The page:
Besides payment of bride wealth, in a recent introduction ceremony, there was no proof of marriage. This is because neither the groom nor the bride received a letter of approval from either set of parents, and never registered at the sub-county office. In the event that the two lived together assuming that they were married, it would be difficult to prove because there was no document of proof. An unscrupulous partner can then exploit this kind of situation if he or she likes.

While the law recognises the cultural marriage if done as expected, many religious people are more content with a marriage at a house of worship. According to the expert, this is why most don't go to the chief after the kwanjula, because they are anticipating a "real" wedding.

Cultural marriages are "potentially polygamous."

"Most customs of Uganda concerning marriage allow polygamy. So there is no guarantee that a man will not have another wife. If he does one can't do much about it because he is doing it according to his custom, where it is not illegal," he says. He explains that this is why many people opt for either the civil or religious marriages, because they offer a more binding seal.

Civil marriages

Handled by the Registrar of Marriages, this is the best option for couples that want to get married without pomp and expense. "At the registrar of marriages or the district registrar of marriages, they can get married as long as they have at least two witnesses," the expert says. Wedding bans are usually put at the notice board for at least two weeks before the wedding, to notify the public of the marriage. The Kampala office is located at Amamu House on George Street. Most people don't opt for this type of marriage. That's because there is the stereotype that it is for those less honest or who are already previously married.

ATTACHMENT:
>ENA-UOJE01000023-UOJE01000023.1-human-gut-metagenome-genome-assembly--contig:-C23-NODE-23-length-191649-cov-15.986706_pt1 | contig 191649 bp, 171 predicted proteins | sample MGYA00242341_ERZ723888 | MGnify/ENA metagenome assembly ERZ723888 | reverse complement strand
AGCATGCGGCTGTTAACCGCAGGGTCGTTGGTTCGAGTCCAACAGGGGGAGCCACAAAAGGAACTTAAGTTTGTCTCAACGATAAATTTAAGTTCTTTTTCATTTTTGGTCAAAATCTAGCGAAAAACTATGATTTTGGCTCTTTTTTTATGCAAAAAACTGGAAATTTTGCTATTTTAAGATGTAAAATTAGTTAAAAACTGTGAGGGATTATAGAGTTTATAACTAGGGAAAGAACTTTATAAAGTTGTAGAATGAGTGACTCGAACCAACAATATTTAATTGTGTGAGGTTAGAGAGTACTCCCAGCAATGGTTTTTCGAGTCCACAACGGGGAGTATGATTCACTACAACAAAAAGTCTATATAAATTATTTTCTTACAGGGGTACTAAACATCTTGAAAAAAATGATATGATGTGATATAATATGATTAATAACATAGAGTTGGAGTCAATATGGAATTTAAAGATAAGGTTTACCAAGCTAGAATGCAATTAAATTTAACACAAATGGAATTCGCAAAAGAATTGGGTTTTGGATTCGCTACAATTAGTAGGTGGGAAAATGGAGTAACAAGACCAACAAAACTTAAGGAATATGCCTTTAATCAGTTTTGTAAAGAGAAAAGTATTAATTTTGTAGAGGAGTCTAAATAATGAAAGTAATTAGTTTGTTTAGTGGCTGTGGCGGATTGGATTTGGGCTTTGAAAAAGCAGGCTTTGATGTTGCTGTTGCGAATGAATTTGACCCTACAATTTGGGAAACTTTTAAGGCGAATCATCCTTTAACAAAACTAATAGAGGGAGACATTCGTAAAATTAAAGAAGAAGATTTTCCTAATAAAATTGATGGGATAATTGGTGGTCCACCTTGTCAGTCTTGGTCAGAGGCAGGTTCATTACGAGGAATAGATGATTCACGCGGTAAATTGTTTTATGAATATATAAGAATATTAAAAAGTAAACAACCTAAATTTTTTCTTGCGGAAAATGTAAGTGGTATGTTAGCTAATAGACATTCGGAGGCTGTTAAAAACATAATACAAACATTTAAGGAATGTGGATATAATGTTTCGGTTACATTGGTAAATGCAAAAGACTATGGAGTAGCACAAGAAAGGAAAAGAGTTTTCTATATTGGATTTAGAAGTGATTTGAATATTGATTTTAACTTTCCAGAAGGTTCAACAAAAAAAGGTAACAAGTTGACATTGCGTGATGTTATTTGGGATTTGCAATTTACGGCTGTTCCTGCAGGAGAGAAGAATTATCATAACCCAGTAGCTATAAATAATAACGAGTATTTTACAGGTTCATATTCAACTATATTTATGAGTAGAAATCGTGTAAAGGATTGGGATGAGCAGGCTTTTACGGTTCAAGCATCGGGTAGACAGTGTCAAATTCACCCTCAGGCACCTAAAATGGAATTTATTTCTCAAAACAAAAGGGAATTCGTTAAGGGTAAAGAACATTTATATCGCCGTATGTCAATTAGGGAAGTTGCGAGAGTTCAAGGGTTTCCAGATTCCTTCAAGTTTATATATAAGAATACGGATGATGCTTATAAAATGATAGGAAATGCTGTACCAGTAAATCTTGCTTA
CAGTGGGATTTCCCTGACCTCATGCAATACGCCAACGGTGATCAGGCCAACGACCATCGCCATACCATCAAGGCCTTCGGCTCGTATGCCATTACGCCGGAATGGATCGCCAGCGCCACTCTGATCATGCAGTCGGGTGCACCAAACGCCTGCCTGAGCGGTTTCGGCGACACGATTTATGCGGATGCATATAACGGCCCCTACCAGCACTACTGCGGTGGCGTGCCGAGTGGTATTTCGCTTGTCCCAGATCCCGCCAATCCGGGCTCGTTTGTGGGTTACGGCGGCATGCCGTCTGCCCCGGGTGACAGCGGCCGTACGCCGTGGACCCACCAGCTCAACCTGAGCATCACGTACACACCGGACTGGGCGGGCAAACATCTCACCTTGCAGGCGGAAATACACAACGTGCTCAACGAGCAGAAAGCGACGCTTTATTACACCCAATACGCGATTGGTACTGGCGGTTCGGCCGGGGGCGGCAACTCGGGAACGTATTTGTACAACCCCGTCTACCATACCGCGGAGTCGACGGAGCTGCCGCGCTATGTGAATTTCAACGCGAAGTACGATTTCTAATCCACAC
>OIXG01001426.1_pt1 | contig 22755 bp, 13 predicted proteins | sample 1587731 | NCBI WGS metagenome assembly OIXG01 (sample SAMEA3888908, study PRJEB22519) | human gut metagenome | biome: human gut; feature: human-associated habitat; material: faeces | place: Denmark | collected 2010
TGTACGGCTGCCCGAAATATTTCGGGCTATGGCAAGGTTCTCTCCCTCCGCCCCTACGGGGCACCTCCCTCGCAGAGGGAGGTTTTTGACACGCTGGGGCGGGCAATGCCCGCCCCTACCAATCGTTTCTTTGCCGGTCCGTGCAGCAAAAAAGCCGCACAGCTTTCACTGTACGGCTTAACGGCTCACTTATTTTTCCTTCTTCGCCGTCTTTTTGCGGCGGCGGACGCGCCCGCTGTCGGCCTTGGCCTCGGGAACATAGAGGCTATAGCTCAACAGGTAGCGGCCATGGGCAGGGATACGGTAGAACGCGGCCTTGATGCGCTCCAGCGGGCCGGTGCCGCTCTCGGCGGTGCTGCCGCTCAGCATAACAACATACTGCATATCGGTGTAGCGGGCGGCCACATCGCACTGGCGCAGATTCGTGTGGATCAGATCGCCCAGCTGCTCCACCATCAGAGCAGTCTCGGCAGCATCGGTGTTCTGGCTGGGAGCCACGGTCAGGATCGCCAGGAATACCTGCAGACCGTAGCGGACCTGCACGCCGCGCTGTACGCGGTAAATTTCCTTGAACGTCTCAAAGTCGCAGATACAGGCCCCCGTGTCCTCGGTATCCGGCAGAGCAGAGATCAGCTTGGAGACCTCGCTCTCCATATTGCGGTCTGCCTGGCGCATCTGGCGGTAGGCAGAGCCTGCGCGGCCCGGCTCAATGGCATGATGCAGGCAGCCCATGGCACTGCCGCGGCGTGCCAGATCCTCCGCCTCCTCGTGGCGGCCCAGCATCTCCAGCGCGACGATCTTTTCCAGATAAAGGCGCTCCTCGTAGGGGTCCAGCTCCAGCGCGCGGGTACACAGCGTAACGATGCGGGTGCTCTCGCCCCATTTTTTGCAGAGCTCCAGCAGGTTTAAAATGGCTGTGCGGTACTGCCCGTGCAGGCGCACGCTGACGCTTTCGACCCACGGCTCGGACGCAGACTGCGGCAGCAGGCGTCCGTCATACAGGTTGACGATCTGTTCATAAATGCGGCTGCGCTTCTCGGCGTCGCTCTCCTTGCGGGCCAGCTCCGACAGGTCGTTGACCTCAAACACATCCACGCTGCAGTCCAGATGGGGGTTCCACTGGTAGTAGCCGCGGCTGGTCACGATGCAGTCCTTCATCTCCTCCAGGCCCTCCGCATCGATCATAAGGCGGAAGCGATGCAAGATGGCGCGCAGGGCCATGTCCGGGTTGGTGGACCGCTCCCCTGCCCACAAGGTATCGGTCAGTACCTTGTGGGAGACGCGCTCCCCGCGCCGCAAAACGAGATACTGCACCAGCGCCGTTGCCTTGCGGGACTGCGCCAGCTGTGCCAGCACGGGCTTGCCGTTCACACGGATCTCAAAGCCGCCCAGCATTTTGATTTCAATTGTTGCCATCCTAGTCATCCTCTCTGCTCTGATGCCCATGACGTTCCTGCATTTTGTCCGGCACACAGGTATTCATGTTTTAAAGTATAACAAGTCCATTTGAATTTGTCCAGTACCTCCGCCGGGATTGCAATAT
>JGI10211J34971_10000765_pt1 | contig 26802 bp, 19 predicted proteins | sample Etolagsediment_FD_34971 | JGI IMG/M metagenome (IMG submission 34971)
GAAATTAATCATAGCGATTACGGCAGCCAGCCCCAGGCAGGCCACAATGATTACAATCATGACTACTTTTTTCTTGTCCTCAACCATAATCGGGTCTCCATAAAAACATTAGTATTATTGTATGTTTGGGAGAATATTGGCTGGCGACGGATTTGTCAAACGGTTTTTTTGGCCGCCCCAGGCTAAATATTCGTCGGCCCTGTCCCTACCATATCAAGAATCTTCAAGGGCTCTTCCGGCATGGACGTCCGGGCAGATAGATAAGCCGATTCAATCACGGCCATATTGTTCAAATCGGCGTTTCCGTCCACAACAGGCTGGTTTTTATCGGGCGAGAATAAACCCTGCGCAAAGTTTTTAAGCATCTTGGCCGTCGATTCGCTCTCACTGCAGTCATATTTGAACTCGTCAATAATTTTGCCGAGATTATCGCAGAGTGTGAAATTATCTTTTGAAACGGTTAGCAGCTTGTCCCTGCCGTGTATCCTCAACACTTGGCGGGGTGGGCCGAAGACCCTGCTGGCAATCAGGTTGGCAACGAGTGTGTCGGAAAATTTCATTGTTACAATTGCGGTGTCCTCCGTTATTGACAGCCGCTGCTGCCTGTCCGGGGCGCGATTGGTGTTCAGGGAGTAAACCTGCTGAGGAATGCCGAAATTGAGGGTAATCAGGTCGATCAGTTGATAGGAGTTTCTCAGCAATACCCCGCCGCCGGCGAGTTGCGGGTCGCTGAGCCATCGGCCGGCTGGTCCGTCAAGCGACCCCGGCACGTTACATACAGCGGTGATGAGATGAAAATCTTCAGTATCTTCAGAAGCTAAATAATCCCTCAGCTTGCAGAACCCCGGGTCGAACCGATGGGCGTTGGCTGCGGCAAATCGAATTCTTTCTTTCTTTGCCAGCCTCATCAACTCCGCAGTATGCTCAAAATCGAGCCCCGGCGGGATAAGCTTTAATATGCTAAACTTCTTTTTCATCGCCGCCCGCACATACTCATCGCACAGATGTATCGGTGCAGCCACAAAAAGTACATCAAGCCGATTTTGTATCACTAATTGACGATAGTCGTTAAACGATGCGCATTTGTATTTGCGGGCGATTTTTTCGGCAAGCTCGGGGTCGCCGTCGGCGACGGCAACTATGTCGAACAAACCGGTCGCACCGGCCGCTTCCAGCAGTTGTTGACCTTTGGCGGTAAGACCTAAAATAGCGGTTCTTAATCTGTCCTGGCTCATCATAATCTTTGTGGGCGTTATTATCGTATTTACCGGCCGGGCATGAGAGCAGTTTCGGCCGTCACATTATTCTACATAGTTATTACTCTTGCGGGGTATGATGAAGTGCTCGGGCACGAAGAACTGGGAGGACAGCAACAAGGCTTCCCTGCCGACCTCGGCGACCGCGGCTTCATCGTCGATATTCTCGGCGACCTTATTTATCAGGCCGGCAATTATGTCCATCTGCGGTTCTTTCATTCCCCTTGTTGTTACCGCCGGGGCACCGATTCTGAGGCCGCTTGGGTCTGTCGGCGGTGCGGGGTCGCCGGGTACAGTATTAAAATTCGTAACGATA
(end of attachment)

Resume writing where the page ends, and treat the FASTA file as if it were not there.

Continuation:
It is considered the cheapest and most exploited by many who need to get married fast or those who have been cohabiting. As a result most of these marriages are barely lavish and don't have much feasting and celebration compared to the other weddings.

The religious wedding

After the Kwanjula most people hold a religious wedding, which involves exchanging vows in a house of worship before witnesses. This is often a building that has been authorised to hold weddings as a gazetted house of worship like a church or mosque.

"It should have permission from the ministry of Justice and Constitutional Affairs to hold weddings," the expert reveals. The marriage should be in an authorised building, although those who have attained a special license can be wed outside the building." Many marriages if contested will be discovered null and void, because most of the proceedings are illegal. Some churches don't have the authority to hold weddings but they do so," he observes.

The house of worship is an agent of the registrar of marriages who keeps all records of marriage. Three options on how one can get married are enough for anyone who is genuinely interested. It is not expensive to get married, because the law is not bothered about the lavish ceremonies and affluence many people stress in pursuit of a wedding. Instead, all that matters is that a marriage is legal.